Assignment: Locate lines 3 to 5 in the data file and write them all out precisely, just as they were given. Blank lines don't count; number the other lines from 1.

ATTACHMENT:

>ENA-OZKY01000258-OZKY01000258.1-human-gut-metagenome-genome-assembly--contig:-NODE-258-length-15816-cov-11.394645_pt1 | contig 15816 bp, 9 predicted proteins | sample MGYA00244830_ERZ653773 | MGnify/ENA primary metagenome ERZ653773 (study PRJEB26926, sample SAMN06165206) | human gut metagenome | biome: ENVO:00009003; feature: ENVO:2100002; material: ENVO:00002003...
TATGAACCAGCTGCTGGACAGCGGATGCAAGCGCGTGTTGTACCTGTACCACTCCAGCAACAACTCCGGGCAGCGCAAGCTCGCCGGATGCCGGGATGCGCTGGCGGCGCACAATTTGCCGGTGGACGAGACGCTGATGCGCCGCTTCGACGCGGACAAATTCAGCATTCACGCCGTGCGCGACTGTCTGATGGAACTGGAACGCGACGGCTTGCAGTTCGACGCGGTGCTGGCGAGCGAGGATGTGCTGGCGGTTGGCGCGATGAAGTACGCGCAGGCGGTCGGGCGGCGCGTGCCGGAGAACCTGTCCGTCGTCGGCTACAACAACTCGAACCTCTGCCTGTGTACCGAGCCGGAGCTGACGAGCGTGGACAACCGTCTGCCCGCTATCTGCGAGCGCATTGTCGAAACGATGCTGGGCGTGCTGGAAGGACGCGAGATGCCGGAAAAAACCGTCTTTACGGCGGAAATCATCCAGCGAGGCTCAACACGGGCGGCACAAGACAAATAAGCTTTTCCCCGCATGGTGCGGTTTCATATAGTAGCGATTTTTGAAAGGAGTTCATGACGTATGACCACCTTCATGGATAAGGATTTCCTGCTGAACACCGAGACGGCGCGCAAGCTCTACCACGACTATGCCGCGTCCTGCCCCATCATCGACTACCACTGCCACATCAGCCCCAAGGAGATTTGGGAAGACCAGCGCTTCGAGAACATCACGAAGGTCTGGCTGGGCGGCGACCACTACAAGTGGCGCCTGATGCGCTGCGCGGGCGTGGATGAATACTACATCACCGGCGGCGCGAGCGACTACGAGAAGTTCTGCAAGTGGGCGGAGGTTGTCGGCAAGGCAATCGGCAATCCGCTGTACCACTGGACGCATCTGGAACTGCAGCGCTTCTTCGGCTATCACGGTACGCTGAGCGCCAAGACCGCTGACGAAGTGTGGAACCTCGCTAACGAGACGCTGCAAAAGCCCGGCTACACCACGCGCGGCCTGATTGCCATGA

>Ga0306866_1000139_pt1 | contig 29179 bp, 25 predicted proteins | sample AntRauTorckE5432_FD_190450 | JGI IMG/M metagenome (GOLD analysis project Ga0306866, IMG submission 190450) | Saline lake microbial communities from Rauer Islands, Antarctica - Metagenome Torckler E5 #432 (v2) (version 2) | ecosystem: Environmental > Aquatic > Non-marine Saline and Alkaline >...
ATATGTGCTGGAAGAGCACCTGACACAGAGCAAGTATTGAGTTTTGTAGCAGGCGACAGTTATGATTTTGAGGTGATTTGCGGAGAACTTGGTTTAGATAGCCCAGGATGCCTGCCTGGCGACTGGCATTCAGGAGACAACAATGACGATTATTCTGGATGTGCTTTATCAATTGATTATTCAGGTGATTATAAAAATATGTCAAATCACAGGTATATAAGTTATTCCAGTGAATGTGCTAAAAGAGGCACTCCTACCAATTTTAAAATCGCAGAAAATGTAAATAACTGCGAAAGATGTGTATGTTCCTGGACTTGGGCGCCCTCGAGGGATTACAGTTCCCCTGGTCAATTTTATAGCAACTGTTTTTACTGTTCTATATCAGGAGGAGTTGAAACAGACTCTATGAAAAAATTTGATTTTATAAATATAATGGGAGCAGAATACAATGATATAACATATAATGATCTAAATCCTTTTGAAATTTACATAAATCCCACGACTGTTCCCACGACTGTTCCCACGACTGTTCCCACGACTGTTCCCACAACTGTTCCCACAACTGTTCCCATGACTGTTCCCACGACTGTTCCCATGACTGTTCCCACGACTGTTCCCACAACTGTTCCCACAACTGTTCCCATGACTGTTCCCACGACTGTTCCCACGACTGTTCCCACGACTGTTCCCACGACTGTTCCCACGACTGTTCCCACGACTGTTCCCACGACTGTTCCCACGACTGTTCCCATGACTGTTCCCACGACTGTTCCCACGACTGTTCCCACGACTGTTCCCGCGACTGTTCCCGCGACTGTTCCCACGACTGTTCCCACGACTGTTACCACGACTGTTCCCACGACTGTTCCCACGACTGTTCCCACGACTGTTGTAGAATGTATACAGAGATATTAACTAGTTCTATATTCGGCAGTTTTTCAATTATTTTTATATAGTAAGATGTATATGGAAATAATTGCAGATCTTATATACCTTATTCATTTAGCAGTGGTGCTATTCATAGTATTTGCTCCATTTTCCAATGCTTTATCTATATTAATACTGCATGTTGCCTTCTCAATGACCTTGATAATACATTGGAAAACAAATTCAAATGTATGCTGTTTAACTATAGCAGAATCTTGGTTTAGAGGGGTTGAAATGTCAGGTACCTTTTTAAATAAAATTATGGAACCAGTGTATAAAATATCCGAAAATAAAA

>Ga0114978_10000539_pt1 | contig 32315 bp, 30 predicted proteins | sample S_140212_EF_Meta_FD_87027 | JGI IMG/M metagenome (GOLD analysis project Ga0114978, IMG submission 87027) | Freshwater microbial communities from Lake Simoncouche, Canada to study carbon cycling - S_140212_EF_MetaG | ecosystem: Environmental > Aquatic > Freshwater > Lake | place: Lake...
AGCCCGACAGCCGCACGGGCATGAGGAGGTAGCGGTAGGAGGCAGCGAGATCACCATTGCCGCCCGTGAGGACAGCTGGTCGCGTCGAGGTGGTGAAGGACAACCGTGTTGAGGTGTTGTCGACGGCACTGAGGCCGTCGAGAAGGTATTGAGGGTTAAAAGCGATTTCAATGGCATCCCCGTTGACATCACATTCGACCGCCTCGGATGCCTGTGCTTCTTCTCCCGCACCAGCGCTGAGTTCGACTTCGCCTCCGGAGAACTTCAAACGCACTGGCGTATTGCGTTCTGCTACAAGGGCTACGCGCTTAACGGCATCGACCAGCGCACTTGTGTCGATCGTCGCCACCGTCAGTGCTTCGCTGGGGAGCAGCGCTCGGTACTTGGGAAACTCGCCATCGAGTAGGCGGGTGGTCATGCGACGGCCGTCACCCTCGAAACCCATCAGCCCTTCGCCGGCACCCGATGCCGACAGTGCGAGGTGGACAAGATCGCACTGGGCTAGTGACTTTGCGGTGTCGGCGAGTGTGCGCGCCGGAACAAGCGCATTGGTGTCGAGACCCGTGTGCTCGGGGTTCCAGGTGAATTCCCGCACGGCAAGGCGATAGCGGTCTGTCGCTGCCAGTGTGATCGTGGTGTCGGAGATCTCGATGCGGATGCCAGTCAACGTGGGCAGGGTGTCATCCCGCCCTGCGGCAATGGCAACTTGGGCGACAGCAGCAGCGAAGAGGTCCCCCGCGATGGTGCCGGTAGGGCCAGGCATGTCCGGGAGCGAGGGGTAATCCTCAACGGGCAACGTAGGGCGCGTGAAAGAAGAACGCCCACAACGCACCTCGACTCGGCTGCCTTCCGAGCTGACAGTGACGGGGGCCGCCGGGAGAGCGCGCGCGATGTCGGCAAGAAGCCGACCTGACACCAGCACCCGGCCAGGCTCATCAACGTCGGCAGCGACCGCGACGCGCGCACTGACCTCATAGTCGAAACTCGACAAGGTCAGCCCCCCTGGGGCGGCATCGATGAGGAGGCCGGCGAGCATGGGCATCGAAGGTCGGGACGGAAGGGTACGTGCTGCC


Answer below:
>Ga0306866_1000139_pt1 | contig 29179 bp, 25 predicted proteins | sample AntRauTorckE5432_FD_190450 | JGI IMG/M metagenome (GOLD analysis project Ga0306866, IMG submission 190450) | Saline lake microbial communities from Rauer Islands, Antarctica - Metagenome Torckler E5 #432 (v2) (version 2) | ecosystem: Environmental > Aquatic > Non-marine Saline and Alkaline >...
ATATGTGCTGGAAGAGCACCTGACACAGAGCAAGTATTGAGTTTTGTAGCAGGCGACAGTTATGATTTTGAGGTGATTTGCGGAGAACTTGGTTTAGATAGCCCAGGATGCCTGCCTGGCGACTGGCATTCAGGAGACAACAATGACGATTATTCTGGATGTGCTTTATCAATTGATTATTCAGGTGATTATAAAAATATGTCAAATCACAGGTATATAAGTTATTCCAGTGAATGTGCTAAAAGAGGCACTCCTACCAATTTTAAAATCGCAGAAAATGTAAATAACTGCGAAAGATGTGTATGTTCCTGGACTTGGGCGCCCTCGAGGGATTACAGTTCCCCTGGTCAATTTTATAGCAACTGTTTTTACTGTTCTATATCAGGAGGAGTTGAAACAGACTCTATGAAAAAATTTGATTTTATAAATATAATGGGAGCAGAATACAATGATATAACATATAATGATCTAAATCCTTTTGAAATTTACATAAATCCCACGACTGTTCCCACGACTGTTCCCACGACTGTTCCCACGACTGTTCCCACAACTGTTCCCACAACTGTTCCCATGACTGTTCCCACGACTGTTCCCATGACTGTTCCCACGACTGTTCCCACAACTGTTCCCACAACTGTTCCCATGACTGTTCCCACGACTGTTCCCACGACTGTTCCCACGACTGTTCCCACGACTGTTCCCACGACTGTTCCCACGACTGTTCCCACGACTGTTCCCACGACTGTTCCCATGACTGTTCCCACGACTGTTCCCACGACTGTTCCCACGACTGTTCCCGCGACTGTTCCCGCGACTGTTCCCACGACTGTTCCCACGACTGTTACCACGACTGTTCCCACGACTGTTCCCACGACTGTTCCCACGACTGTTGTAGAATGTATACAGAGATATTAACTAGTTCTATATTCGGCAGTTTTTCAATTATTTTTATATAGTAAGATGTATATGGAAATAATTGCAGATCTTATATACCTTATTCATTTAGCAGTGGTGCTATTCATAGTATTTGCTCCATTTTCCAATGCTTTATCTATATTAATACTGCATGTTGCCTTCTCAATGACCTTGATAATACATTGGAAAACAAATTCAAATGTATGCTGTTTAACTATAGCAGAATCTTGGTTTAGAGGGGTTGAAATGTCAGGTACCTTTTTAAATAAAATTATGGAACCAGTGTATAAAATATCCGAAAATAAAA

>Ga0114978_10000539_pt1 | contig 32315 bp, 30 predicted proteins | sample S_140212_EF_Meta_FD_87027 | JGI IMG/M metagenome (GOLD analysis project Ga0114978, IMG submission 87027) | Freshwater microbial communities from Lake Simoncouche, Canada to study carbon cycling - S_140212_EF_MetaG | ecosystem: Environmental > Aquatic > Freshwater > Lake | place: Lake...